Posts Tagged 'productivity'

Academic Work, Fast and Slow

Should academics strive to be ‘fast’ or ‘slow’? Helen Kara, author of Research and evaluation for busy students and practitioners, argues that there is not one, clear answer. 

Helen Kara

In recent years there has been an increasingly heated debate, in the blogosphere and elsewhere, about whether academia is – or should be – ‘fast’ or ‘slow’.

This is linked to other discourses about speed such as Slow Food and Slow Cities.

Some commentators aver that the pace of life in academia is speeding up because of managerialism, the REF and its equivalents in other countries, and the ensuing pressure to conduct and publish interesting research with significant results. All of this, in addition to the increasing casualisation of employment in academia, and the increasing speed of digital communication, has led to toxic working conditions that cause academics to have breakdowns and burn out.

This doesn’t only affect academics, but also non-academics doing academic work such as undergraduate and postgraduate degrees. Also, to some academics’ surprise, this doesn’t only apply in academia, but also in the public sector more widely, and parts of the private sector too. Perhaps this is because, as the saying goes, the speed of change is faster than it’s ever been before, yet it will never be this slow again.

Continue reading ‘Academic Work, Fast and Slow’

Coming soon… Creative Destruction: how to start an economic renaissance by Phil Mullan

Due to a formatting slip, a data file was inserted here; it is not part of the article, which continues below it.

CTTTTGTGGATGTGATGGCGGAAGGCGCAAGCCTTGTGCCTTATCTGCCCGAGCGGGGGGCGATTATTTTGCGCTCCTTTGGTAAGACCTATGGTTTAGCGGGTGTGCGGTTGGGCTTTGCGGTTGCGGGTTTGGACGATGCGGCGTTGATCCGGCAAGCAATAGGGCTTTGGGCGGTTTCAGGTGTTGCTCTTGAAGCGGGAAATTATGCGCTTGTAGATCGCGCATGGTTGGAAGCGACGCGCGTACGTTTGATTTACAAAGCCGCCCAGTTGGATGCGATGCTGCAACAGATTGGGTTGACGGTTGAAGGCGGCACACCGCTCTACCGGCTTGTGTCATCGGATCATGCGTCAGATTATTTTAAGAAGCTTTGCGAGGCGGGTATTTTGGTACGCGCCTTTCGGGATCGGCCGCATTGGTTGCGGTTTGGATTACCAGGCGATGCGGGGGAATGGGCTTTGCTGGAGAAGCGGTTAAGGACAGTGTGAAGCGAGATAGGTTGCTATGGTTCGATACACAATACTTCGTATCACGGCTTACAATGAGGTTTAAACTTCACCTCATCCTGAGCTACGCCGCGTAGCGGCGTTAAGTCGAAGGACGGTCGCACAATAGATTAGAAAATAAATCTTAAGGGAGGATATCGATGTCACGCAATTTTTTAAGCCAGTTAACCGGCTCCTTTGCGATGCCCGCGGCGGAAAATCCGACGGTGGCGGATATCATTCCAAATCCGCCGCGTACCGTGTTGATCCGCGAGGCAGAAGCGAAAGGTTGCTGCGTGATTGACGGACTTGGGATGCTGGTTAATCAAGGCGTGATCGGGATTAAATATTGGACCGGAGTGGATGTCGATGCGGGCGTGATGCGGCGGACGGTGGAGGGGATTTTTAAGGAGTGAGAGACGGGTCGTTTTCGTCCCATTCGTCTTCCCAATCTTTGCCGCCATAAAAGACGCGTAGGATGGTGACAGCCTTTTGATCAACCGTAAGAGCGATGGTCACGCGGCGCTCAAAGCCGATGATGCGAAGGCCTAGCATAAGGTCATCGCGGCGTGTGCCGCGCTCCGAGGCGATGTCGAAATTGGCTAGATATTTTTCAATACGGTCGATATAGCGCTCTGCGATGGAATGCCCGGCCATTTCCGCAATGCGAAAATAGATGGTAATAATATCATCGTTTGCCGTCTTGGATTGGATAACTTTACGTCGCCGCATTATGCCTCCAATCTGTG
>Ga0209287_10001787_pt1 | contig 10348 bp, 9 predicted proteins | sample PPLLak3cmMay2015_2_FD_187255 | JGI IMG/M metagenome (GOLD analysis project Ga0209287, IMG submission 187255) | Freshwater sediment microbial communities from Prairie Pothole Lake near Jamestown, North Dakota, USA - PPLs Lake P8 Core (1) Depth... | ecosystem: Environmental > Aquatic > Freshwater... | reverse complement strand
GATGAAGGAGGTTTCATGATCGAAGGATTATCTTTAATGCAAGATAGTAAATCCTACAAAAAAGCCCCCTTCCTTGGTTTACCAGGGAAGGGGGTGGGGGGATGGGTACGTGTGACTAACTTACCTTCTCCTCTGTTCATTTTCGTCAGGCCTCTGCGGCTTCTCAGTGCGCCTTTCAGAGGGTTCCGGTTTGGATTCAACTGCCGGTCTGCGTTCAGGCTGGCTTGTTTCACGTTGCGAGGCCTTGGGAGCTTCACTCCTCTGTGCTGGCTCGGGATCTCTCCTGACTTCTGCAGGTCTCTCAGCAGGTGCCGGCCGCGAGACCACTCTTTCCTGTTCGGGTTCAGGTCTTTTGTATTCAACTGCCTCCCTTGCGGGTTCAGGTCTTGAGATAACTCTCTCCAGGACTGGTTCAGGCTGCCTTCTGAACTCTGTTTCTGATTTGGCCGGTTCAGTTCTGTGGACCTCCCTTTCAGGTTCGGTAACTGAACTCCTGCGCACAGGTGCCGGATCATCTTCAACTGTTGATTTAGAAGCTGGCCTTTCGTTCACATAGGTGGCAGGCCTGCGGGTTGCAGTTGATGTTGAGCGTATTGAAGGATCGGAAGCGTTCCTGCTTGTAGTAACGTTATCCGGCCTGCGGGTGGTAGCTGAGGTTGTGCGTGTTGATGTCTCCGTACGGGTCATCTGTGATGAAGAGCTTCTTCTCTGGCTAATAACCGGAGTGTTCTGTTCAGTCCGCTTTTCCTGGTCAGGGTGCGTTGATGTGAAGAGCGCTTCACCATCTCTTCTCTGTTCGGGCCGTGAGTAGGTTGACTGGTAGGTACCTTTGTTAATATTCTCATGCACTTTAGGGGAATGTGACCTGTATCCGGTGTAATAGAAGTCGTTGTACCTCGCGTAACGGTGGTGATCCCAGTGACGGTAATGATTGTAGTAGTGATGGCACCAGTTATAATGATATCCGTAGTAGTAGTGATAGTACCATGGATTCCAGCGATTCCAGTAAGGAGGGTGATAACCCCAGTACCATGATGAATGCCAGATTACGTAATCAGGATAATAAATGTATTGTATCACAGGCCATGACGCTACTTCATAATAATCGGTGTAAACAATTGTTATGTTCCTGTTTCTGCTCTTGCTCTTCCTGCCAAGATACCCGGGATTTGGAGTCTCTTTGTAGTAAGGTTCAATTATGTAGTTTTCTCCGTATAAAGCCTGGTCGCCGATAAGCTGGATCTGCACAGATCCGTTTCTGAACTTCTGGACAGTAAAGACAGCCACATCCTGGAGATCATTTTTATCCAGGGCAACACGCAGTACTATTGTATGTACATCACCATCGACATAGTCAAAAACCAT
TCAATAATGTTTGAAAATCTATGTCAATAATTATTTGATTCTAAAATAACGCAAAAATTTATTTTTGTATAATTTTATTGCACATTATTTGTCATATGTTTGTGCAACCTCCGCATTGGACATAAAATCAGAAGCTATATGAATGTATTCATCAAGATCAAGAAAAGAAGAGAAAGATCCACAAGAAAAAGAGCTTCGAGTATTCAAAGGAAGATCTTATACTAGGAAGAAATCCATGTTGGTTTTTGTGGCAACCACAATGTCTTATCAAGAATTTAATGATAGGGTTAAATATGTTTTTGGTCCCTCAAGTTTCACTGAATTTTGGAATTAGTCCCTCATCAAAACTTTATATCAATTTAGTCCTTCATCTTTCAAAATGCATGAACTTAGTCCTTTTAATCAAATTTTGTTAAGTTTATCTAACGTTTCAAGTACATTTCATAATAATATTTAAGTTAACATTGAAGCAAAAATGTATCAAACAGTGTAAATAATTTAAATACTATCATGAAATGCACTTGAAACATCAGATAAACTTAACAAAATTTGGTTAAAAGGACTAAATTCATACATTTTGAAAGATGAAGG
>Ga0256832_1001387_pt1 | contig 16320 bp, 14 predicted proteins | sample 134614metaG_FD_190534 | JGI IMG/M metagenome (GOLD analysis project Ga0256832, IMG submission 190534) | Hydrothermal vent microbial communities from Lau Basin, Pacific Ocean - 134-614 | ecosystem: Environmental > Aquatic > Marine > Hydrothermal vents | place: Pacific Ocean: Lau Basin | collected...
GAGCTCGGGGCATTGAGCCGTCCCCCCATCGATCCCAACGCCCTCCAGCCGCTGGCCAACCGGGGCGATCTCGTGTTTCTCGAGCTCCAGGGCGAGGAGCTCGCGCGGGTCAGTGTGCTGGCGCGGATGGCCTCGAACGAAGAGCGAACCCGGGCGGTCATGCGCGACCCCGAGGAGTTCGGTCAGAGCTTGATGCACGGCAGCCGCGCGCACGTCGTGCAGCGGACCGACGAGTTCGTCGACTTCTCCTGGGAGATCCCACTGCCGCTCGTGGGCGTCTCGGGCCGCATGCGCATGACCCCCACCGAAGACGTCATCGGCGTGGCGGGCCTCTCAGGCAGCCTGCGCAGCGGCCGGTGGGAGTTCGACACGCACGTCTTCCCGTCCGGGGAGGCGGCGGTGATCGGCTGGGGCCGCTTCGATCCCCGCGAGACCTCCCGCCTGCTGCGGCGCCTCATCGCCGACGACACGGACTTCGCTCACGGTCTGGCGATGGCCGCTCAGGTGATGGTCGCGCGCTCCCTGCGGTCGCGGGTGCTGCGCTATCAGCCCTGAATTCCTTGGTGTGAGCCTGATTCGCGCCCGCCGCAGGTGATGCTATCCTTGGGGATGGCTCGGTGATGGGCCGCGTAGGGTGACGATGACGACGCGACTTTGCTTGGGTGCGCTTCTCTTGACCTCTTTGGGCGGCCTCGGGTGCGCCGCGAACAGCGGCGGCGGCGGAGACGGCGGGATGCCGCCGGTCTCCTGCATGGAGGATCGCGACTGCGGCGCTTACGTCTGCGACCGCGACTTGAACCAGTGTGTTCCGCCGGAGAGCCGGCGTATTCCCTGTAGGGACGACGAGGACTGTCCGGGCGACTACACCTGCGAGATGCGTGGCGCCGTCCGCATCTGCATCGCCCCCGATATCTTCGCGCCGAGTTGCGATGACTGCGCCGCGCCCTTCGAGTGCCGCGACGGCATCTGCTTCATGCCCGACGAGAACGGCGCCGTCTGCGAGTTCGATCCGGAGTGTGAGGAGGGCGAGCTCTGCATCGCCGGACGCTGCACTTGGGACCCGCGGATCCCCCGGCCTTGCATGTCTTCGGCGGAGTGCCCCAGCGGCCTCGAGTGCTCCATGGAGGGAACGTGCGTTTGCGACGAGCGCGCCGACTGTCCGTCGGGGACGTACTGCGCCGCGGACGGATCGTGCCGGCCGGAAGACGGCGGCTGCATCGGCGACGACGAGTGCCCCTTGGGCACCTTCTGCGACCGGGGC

Phil Mullan discusses his new book, Creative Destruction, out in March.

phil-mullan-2

Phil Mullan


The mature economies have been stuck in a long, contained depression since the 1970s.

The pressing question that arises is not why investment and productivity have been so weak, important though that is. Rather, it is whether we are hitting the limits of effectively muddling through this dismal reality.

The financial crash of 2008 was the first significant indicator that sustaining reasonable living standards could no longer rely on an ever-expanding financialised debt economy. The subsequent recession was one of the sharpest since the 1930s but thankfully the system’s collapse was avoided. Can we expect to be as fortunate when today’s bubbles burst?

This book explores the interaction between the forces of productive decay and the sources of resilience that have characterised Western economic history for almost half a century. In particular, it highlights the consequences of state interventions that have sought economic stabilisation, but have unintentionally entrenched economic stagnation. Governments have brought about a corporate dependency that is as debilitating for the economy as the welfare dependency they have created for individuals.

“A zombie economy: an economy dead in productive dynamism that is being propped up to ensure the semblance of life.”

Continue reading ‘Coming soon… Creative Destruction: how to start an economic renaissance by Phil Mullan’


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